September 19, 2012

Safety At Sea: Your Radio

Last week, I wrote the following in the column about sounding smart on the radio:

"Unless you know the cell phone number of every boater in your vicinity, your only source of help is your radio. You don't have one, you say? Stop reading and check yourself in someplace because that is simply nutty. Your radio is likely to be your only source of help and you go to sea without one? Over a couple of hundred dollars? And Westmarine, for one, will give you a three-year warranty on the radio . . . Come on, Bunky, where else can we skimp with such potentially disastrous results?"

And I meant it. But you did install it properly, didn't you? This column is about that.

Handheld vs Fixed-Mount

A little like the debate between laptop computers and desk top computers, this debate is all about power. Handheld "VHF" (very high frequency) radios typically put out 5 watts of power while fixed-mount VHFs operate at 25 watts. When it comes to transmission power, more watts mean more power – to drill through weather and all semi-permeable objects on the way to the horizon.

A Straight Line To The Horizon?

Everyone has stood on their "tippy-toes" to see better. Height matters in getting to the horizon. For the math wizards, the formula to calculate the distance to the "true" horizon (the one you can see on a really clear day) is: to take the square root of the height of the observer, multiply by 13.

Remember my short-hand formula for converting meters to feet? Multiply the meters by 3 and add 10 percent. The reverse works, too, for converting feet to meters – take off 10 percent and divide the result by 3 – close enough. Say you're 6 feet tall and your floor boards are 1 foot over the water line. So, your eye is roughly 7 feet over sea level. Seven feet less 10 percent is about 6.5 feet and, dividing by 3 yields roughly 2 meters. The square root of 13 multiplied by 2 (or 26) is roughly 5. So, it is 5 kilometers to the horizon for the handheld VHF you are holding near your mouth as you speak – and it is pumping the signal out at 5 watts.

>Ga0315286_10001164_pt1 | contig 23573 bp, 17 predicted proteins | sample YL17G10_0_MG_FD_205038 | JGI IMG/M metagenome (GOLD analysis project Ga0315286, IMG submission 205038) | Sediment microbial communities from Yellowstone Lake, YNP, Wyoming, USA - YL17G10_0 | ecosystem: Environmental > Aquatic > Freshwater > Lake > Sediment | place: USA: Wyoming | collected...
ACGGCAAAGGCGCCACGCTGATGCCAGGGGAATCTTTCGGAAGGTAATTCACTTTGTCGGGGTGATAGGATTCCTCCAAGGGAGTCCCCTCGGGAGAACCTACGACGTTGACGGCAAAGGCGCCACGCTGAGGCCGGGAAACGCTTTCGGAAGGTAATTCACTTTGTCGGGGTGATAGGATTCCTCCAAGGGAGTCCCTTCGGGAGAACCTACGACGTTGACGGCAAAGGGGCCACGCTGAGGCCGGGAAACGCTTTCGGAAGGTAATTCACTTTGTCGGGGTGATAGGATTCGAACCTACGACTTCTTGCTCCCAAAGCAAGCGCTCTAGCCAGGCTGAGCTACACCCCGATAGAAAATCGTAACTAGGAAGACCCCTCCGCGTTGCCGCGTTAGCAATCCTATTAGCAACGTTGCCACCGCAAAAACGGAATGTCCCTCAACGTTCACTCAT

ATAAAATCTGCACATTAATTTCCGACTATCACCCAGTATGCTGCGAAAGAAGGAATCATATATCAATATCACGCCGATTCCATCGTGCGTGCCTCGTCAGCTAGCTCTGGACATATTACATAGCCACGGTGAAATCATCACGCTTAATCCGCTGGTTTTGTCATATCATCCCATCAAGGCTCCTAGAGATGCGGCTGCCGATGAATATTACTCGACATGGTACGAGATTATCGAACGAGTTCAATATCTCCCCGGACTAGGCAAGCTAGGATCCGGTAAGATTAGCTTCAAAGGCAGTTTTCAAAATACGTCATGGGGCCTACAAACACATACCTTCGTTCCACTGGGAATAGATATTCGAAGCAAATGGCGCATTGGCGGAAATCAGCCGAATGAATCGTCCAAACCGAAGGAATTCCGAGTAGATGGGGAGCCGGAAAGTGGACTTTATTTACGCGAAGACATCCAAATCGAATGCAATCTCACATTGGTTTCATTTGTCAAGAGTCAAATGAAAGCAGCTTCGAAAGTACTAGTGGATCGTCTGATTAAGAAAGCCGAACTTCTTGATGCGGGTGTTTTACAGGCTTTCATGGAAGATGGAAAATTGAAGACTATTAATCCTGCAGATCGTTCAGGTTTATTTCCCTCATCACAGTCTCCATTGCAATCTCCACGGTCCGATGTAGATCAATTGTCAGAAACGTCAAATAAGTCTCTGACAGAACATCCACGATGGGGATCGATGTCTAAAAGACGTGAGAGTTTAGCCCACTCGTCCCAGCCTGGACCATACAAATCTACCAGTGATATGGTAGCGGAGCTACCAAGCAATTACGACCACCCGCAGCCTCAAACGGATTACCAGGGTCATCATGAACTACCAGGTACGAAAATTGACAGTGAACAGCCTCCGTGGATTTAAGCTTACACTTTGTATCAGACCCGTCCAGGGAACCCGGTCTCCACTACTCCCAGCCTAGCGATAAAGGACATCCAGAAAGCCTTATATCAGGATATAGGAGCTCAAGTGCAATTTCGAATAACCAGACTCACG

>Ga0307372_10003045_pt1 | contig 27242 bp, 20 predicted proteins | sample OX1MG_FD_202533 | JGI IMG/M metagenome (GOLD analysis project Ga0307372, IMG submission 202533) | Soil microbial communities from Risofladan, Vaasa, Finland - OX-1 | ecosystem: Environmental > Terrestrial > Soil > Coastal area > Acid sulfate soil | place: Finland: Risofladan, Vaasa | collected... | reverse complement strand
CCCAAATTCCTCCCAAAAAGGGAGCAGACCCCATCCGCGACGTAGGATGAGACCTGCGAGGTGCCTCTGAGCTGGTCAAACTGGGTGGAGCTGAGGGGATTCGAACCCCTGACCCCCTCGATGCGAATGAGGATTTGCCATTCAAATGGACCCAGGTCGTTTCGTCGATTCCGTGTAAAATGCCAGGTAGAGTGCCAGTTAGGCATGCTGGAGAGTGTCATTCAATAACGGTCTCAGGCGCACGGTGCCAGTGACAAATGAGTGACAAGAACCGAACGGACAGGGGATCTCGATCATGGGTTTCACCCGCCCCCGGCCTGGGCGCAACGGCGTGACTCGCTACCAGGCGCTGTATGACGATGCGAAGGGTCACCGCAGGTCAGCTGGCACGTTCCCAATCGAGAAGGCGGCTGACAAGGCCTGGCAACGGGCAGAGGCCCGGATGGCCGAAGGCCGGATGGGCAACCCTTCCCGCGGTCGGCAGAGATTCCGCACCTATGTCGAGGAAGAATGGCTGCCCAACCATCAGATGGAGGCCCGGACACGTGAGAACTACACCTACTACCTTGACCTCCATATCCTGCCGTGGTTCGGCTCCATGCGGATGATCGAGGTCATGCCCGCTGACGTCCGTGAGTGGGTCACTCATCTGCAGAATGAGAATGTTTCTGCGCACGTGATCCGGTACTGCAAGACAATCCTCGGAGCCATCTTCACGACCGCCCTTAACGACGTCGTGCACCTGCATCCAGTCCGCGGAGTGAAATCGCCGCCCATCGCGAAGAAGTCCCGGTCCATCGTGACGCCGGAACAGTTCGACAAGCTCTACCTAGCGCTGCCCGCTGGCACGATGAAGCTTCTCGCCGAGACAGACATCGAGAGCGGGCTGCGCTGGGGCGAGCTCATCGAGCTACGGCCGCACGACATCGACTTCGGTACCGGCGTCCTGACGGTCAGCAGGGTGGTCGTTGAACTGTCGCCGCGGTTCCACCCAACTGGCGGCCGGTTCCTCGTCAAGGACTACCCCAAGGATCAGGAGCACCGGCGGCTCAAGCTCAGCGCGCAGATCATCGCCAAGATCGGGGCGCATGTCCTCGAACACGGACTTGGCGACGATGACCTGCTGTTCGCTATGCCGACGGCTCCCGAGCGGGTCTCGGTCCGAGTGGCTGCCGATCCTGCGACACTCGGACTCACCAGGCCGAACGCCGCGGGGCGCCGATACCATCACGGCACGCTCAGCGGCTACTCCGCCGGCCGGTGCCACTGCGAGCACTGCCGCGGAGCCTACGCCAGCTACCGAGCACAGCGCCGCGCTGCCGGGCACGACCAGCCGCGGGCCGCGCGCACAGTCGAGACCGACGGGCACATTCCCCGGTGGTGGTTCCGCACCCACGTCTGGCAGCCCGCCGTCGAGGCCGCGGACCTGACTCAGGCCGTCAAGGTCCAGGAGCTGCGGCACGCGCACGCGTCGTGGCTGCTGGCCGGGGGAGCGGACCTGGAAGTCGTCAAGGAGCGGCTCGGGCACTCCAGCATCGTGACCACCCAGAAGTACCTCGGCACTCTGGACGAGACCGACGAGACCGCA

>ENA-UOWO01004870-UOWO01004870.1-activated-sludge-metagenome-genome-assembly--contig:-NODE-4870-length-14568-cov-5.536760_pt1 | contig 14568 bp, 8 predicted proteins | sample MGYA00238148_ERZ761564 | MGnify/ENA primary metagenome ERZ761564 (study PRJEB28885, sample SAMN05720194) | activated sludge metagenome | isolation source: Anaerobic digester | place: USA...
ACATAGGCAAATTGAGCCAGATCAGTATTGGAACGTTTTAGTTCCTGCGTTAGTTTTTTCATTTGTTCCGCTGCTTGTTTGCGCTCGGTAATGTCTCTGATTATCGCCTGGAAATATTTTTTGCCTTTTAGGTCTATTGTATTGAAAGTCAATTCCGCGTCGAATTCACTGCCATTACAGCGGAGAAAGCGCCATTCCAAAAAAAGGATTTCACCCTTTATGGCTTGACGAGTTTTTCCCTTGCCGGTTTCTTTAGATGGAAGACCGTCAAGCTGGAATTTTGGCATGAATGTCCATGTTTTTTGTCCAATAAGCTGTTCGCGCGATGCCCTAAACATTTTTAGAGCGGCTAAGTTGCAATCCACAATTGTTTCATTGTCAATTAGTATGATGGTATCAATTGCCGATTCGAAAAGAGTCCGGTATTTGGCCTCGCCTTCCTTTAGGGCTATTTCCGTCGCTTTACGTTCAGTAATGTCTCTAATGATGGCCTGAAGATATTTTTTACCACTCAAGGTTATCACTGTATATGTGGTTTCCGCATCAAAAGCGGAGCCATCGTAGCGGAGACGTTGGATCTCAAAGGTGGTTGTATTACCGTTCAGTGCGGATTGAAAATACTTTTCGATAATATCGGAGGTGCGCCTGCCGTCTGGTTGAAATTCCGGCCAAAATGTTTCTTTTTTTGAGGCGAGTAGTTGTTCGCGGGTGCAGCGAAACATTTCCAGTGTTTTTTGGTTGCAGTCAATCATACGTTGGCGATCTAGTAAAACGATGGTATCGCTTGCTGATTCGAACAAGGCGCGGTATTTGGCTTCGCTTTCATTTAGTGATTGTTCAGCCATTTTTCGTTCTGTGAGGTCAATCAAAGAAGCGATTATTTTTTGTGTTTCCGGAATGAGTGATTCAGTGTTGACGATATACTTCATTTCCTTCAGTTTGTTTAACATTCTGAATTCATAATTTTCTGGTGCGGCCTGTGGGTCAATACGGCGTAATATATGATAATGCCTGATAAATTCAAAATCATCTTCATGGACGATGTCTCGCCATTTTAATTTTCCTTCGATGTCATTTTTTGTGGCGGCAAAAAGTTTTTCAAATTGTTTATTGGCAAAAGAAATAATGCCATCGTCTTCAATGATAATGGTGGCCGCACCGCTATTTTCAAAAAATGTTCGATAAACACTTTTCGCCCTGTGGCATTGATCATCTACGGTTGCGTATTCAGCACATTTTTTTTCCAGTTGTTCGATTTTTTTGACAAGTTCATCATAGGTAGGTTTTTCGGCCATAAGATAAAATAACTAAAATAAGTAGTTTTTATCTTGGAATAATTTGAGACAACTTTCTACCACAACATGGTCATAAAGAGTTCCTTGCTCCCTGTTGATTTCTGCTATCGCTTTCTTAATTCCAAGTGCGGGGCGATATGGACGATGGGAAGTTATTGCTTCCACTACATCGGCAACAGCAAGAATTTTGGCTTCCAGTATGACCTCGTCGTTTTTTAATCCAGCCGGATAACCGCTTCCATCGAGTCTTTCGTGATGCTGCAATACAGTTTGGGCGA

What are 5 kilometers in miles? Multiply by 60 percent (.60) to convert to miles . . . 3 miles.

How about putting in an 8-foot antenna and wiring it to your fixed-mount radio? You put the antenna on the top-side (the roof) of your helm cover. Let's say that top-side is 7 feet over the water and the antenna is, as noted, 8 feet high.

Let's do the math. 13 multiplied by 15 feet = 195. The square root of 195 is roughly 14. What are 14 kilometers in miles? Multiply by .6 and you get over 8 miles . . . and you're pumping out the signal at 25 watts. If help is 5 miles away, your handheld isn't going to get your may-day to him. And heavy weather will clearly impact that 5-watter more than the 25-watter.

Oh, but you do know his cell phone number – don't you? You don't need to memorize the formulas or even look up in the answers in tables. You want to throw your signal as hard as you can (watts) as far as you can (height.) It is just that simple.

In the weeks ahead we'll dig into things like "gain" and Digital Selective Channels as well as the USCG's state of the art communication system now in testing "Out East" – Rescue 21. But suffice to say in here, when you are putting out a may-day, you want what every battle commander has wanted from the beginning of time – power and distance.

BTW, if you are interested in being part of USCG Forces, email me at JoinUSCGAux@aol.com or go directly to the D1SR Human Resources department, which is in charge of new members matters, at DSO-HR and we will help you "get in this thing."

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